The Journals of Gerontology. 2018 Mar 2;73(3):333-339. (Struijk EA et al.)

Both Mediterranean and Vegetarian Diets Effective for Weight Loss

From Mediterranean to vegetarian, many of the world’s healthiest diets actually have more similarities than differences, so it’s not surprising to find that both these diets can be an effective path to weight loss. In this study, researchers randomly assigned 118 overweight adults who normally eat meat to either a lower calorie Mediterranean diet or a lower calorie vegetarian diet for 3 months. After a two-week assessment, the participants then switched to the other diet for 3 months. Participants lost about 4 pounds during each diet, and both diets were also effective at decreasing body fat. The only significant difference between the diets was that the vegetarian was slightly more effective in lowering bad (LDL) cholesterol, while the Mediterranean diet was slightly more effective in lowering triglycerides (a type of fat in the blood).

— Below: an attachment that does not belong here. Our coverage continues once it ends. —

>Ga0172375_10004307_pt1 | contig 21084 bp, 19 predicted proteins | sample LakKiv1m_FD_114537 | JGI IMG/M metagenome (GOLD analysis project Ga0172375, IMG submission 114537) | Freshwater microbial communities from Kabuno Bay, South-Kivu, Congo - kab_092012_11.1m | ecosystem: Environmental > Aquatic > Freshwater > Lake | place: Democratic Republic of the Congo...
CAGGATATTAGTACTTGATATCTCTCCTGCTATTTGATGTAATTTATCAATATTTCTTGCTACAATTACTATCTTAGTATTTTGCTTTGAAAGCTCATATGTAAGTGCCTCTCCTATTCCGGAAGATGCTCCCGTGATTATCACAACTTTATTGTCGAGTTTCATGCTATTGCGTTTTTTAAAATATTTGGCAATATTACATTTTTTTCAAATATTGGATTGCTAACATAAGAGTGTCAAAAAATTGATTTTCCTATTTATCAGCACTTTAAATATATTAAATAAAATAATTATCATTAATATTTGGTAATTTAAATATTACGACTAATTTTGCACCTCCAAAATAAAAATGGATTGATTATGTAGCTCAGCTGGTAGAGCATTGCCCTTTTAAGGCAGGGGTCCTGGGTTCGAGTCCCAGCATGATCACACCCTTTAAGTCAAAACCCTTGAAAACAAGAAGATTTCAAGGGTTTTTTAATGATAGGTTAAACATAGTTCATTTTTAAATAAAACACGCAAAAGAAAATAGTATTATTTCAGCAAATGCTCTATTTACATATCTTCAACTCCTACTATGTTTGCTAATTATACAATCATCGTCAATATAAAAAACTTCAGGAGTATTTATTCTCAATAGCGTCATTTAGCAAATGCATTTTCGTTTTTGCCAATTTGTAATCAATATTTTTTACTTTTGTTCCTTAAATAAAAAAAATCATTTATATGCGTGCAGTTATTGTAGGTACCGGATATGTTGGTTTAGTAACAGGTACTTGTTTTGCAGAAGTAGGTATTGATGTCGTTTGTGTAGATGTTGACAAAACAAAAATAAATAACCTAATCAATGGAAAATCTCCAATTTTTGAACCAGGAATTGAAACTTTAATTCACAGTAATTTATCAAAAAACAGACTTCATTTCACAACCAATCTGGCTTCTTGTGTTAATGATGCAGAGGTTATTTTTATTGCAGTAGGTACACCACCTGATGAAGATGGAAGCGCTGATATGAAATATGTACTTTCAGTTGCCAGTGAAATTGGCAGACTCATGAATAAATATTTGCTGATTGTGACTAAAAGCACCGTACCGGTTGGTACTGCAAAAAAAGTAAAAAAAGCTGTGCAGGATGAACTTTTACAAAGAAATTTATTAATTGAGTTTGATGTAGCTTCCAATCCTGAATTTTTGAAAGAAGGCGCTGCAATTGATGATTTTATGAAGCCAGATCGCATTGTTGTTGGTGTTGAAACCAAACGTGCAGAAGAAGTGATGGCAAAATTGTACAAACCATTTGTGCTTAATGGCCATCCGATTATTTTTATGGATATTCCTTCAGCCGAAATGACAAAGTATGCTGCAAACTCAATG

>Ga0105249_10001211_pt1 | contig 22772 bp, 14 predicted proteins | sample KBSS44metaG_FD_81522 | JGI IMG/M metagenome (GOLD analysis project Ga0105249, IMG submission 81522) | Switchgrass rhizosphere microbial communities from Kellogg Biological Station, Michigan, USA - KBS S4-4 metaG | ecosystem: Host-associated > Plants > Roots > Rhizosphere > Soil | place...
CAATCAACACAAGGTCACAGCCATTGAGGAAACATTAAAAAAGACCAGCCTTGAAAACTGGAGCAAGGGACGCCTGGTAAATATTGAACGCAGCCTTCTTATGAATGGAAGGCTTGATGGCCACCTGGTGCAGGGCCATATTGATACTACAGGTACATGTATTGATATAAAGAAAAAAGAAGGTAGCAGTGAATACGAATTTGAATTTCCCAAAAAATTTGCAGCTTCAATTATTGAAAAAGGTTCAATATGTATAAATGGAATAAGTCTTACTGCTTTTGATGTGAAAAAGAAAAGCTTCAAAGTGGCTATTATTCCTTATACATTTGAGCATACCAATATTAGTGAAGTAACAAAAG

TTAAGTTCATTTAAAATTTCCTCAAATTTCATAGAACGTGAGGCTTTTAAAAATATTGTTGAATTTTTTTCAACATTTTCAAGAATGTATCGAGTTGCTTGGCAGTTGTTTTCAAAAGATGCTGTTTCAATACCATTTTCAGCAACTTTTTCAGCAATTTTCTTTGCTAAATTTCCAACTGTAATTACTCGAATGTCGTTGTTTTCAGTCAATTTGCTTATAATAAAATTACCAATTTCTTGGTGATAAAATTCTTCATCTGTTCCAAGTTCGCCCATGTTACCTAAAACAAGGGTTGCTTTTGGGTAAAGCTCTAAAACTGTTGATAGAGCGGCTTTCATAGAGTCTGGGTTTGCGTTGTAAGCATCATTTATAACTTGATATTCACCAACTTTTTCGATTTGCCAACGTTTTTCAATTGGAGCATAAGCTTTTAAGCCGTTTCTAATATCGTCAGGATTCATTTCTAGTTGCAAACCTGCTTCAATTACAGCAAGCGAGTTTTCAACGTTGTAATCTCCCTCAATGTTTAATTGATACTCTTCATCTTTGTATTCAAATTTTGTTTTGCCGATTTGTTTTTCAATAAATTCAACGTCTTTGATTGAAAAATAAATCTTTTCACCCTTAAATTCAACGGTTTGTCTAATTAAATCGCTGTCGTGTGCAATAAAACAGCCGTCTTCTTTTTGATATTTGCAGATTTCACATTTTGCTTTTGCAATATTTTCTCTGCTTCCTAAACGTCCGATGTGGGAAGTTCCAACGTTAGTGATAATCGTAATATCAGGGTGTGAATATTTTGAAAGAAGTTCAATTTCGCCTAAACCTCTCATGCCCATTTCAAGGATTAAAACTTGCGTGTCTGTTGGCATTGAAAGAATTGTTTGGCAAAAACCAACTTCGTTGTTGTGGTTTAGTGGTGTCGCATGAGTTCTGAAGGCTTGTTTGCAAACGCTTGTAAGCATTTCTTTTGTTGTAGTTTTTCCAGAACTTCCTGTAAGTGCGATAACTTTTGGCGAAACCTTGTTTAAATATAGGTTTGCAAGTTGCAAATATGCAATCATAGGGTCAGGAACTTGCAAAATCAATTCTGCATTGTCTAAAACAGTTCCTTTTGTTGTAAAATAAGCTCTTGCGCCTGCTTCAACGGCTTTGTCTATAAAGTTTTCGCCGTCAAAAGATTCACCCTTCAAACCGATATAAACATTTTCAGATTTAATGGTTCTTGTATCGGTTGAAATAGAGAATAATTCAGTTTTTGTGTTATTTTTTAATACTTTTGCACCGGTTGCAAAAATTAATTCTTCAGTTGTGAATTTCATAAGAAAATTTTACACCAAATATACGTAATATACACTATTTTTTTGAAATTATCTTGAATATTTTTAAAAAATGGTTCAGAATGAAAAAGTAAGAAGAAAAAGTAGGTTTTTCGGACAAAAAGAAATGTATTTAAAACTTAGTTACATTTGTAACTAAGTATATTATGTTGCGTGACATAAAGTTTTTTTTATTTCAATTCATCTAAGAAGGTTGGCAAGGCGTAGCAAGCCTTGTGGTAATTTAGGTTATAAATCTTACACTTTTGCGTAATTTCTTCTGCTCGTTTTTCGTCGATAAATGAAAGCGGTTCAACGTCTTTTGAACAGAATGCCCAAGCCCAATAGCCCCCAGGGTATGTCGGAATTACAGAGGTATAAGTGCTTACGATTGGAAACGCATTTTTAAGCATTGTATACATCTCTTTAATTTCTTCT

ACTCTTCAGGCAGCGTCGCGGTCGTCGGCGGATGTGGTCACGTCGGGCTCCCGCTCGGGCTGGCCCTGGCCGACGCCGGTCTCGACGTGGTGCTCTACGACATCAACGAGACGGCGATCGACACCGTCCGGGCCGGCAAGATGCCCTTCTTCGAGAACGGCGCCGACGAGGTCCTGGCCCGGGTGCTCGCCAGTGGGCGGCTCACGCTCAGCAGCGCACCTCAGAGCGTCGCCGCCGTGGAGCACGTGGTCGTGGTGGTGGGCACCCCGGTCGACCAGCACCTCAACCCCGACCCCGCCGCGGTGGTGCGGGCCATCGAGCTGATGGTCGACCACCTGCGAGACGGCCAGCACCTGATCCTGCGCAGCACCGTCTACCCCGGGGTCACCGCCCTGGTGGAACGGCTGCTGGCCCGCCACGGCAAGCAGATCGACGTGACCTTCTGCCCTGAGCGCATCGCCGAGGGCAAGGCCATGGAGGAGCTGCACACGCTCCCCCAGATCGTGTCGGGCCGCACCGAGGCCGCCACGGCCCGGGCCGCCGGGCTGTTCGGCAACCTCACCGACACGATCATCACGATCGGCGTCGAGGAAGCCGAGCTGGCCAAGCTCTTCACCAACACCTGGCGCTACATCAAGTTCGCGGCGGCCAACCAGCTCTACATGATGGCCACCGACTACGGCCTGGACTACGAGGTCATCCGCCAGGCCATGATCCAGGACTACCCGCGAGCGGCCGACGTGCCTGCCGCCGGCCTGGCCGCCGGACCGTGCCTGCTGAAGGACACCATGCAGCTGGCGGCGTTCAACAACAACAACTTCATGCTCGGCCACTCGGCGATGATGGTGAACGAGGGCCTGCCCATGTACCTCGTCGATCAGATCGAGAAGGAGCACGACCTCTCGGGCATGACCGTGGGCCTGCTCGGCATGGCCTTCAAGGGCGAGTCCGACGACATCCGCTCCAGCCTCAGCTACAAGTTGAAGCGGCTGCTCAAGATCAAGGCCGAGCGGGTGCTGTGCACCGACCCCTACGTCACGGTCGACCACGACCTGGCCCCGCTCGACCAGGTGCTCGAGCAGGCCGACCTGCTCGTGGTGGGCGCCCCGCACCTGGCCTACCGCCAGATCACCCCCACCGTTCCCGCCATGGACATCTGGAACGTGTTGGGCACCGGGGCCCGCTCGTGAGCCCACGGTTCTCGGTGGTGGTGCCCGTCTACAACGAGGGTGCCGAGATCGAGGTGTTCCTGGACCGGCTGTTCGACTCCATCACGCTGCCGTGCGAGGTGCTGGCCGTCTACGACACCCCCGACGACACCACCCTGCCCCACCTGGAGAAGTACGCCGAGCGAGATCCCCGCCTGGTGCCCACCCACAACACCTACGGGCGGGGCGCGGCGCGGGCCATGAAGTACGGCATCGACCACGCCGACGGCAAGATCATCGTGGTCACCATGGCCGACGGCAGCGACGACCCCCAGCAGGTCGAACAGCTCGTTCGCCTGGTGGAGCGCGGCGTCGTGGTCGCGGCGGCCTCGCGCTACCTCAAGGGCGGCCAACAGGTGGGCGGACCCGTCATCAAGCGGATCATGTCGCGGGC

Circulation. 2018 Feb 26. (Sofi F et al.) [Epub ahead of print]

Mediterranean Diet Linked with Lower Risk of Aggressive Prostate Cancer

Lifestyle habits, like diet, are an important part of a cancer-protective strategy. To see if diet relates to prostate cancer risk, researchers analyzed the eating habits of 754 men with prostate cancer, and 1,277 controls without prostate cancer. Those most closely following a Mediterranean diet were 34% less likely to have an aggressive form of prostate cancer than those not following a Mediterranean diet. A Western diet (filled with fast food, sweets, and red meat) and a prudent diet (filled with low fat dairy, juice, produce, and whole grains) were not found to be linked to prostate cancer risk.
Journal of Urology. 2018 Feb;199(2):430-437. (Castello A et al.)

Mediterranean Diet May Help Improve Odds of a Successful Pregnancy in IVF